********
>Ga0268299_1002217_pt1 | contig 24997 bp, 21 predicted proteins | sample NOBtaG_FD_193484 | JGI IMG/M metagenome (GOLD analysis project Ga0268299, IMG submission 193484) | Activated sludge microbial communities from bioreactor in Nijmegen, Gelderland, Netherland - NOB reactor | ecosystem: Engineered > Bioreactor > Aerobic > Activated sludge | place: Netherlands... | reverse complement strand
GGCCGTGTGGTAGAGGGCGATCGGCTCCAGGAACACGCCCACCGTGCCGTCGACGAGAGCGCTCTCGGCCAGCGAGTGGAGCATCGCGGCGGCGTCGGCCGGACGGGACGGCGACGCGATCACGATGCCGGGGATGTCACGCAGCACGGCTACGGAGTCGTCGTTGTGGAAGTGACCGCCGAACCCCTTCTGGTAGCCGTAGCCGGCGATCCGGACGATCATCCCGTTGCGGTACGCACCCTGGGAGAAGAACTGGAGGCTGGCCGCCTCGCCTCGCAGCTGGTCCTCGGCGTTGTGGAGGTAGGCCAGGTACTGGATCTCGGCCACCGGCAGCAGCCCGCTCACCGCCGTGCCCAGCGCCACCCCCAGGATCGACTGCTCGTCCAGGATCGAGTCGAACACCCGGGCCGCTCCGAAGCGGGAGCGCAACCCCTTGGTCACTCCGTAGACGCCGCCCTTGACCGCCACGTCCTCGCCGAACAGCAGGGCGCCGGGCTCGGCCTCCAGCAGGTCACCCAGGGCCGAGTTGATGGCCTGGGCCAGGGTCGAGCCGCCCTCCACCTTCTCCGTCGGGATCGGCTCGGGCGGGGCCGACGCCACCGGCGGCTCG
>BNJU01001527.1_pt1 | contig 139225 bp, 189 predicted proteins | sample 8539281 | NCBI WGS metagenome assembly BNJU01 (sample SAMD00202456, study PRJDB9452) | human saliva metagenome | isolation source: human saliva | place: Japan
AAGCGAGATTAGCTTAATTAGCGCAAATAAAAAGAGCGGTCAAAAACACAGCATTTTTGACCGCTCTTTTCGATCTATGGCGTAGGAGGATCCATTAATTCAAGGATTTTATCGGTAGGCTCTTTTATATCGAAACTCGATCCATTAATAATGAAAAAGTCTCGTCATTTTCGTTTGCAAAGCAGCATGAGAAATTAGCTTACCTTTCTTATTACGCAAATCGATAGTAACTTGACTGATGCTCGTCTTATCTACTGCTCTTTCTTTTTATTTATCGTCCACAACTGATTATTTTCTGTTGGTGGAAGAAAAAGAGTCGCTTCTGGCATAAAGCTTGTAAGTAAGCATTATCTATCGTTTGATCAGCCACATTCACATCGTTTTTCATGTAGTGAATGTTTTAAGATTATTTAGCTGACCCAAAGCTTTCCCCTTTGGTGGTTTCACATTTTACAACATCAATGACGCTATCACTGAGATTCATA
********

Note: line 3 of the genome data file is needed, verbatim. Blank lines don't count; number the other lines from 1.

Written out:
>BNJU01001527.1_pt1 | contig 139225 bp, 189 predicted proteins | sample 8539281 | NCBI WGS metagenome assembly BNJU01 (sample SAMD00202456, study PRJDB9452) | human saliva metagenome | isolation source: human saliva | place: Japan